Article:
Guidance was raised for Q4, in terms of comp sales (up 50bp to 2.0-2.5%), adjusted earnings per share by .02-.03 to $1.41-$1.47. Management indicated, on the conference call, a high level of confidence that store operating margins would improve in Q4’18 and more in calendar ’19.It should be noted that the higher EPS guidance for ’18 is a result of a lower tax rate, as well as the ongoing expectation of operational improvement.

New units, domestically at least, are taking a back seat (the company didn’t put it quite that way) to the success of renovations (interior and exterior) and especially relocations where feasible. Interior remodels are driving 4-5% comp improvements, and relocations a dramatic 30-50%. They are spending from $300-500k on full remodels, including expanding the To-Go rooms. The opportunity is obvious, limited by individual real estate situations.

Delivery, as part of the “To-Go” effort, is another major focus, now 13% of sales, expected to grow to at least 25%. It is considered largely incremental, would prefer to control it internally rather than third parties like DoorDash, but will react market by market. Delivery was rolled out to 240 locations in Q3, 200 more in Q4 and company wide by the end of ’19. Not all domestic locations are “eligible”, perhaps 80%, the remainder being “rural”, presumably without the necessary consumer density.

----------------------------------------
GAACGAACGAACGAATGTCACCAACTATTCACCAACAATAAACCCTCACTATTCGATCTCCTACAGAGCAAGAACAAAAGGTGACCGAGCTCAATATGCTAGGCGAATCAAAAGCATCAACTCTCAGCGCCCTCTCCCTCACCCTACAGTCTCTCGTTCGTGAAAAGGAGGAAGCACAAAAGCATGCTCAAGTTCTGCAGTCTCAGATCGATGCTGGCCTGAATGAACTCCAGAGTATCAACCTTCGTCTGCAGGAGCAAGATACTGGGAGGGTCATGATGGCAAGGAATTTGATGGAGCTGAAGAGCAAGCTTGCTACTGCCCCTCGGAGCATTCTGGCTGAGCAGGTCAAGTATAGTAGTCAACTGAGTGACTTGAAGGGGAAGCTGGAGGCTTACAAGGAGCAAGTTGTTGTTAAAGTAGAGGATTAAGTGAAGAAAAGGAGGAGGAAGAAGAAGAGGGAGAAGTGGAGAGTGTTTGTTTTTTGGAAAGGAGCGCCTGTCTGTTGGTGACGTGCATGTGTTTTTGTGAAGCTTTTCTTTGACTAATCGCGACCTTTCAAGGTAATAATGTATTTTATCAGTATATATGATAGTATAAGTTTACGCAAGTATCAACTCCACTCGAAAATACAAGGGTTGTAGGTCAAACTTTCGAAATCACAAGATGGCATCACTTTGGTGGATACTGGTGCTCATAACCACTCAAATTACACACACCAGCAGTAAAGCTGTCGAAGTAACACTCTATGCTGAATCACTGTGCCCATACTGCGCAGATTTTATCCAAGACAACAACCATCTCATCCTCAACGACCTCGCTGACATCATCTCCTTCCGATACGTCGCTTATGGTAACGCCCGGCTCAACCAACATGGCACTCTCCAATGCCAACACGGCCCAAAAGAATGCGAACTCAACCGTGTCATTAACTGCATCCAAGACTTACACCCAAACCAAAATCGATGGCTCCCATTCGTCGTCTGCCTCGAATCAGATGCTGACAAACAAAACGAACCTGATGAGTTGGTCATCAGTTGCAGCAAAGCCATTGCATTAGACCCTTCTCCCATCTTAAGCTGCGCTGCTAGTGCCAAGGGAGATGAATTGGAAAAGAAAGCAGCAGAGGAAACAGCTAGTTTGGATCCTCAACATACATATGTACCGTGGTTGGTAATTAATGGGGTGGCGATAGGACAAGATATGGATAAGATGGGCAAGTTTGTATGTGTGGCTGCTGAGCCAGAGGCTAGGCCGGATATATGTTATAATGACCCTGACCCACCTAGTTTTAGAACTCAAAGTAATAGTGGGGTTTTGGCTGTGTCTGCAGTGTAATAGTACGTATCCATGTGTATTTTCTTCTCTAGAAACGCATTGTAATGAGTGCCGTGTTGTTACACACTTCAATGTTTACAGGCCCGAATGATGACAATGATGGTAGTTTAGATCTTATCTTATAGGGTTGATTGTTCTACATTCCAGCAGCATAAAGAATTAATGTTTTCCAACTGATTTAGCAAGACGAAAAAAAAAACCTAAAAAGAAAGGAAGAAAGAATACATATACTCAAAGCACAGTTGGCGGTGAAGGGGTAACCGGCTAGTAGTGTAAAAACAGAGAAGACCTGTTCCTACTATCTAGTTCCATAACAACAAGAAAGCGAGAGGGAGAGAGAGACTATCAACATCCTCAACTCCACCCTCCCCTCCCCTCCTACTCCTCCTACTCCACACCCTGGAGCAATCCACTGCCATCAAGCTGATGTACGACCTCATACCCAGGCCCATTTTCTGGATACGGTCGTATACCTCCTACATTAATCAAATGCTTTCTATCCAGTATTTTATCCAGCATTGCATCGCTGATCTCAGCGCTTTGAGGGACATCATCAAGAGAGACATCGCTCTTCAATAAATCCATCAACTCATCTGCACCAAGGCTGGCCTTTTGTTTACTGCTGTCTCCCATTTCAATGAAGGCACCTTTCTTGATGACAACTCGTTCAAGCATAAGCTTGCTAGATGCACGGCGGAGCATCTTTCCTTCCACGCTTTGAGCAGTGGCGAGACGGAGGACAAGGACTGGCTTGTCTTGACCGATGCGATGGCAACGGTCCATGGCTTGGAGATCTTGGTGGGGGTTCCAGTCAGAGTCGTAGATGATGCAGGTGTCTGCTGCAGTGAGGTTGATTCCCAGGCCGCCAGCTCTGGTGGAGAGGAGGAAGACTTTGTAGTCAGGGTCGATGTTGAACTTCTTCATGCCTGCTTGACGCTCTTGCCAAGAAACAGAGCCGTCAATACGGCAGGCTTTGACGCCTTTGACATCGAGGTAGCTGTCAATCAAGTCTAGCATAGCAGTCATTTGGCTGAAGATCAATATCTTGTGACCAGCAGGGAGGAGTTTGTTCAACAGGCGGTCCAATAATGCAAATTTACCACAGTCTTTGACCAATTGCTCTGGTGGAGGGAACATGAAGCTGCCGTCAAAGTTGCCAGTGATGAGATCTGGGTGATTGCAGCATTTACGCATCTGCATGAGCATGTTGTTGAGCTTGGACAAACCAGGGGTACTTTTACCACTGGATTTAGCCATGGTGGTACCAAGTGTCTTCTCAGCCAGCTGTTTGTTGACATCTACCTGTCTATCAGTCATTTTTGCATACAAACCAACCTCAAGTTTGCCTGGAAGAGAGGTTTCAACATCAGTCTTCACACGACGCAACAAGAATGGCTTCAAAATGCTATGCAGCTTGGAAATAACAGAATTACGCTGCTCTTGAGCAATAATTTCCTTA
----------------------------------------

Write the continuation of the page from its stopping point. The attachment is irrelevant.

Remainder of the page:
Marketing continues to be redirected: to digital venues, social marketing, an emphasis on  “personalizing” the customer contact. The loyalty Rewards program is now at 7.2M members, up 600k in just the last quarter, and management is very high on the potential here. Predictably, management declined, for competitive reasons,  to discuss details such as frequency or average ticket from these customers.

In terms of store level operations, the EBITDA margin in Q3 was 11.9% vs. 11.8%. For nine months it was 14.4% bs. 14.6%. In Q3: cost of sales was down 10 bp to 32.4%, labor was up 10 bp to 30.4%, other operating expenses were down 50 bp to 24.6%. Management expects to improve operating margins in Q4 and ’19, even without help from commodity prices and carrying the predictably higher labor costs. The sharp reduction in discounting, working its way through all concepts, labor efficiencies, better (high quality) traffic at Bonefish and Flemings, the result of the renovations and relocations, an improvement in Brazil, less foreign exchange burden, each contribute to the success in “monetizing” the operational investments of the last several years.

Conclusion: Provided Above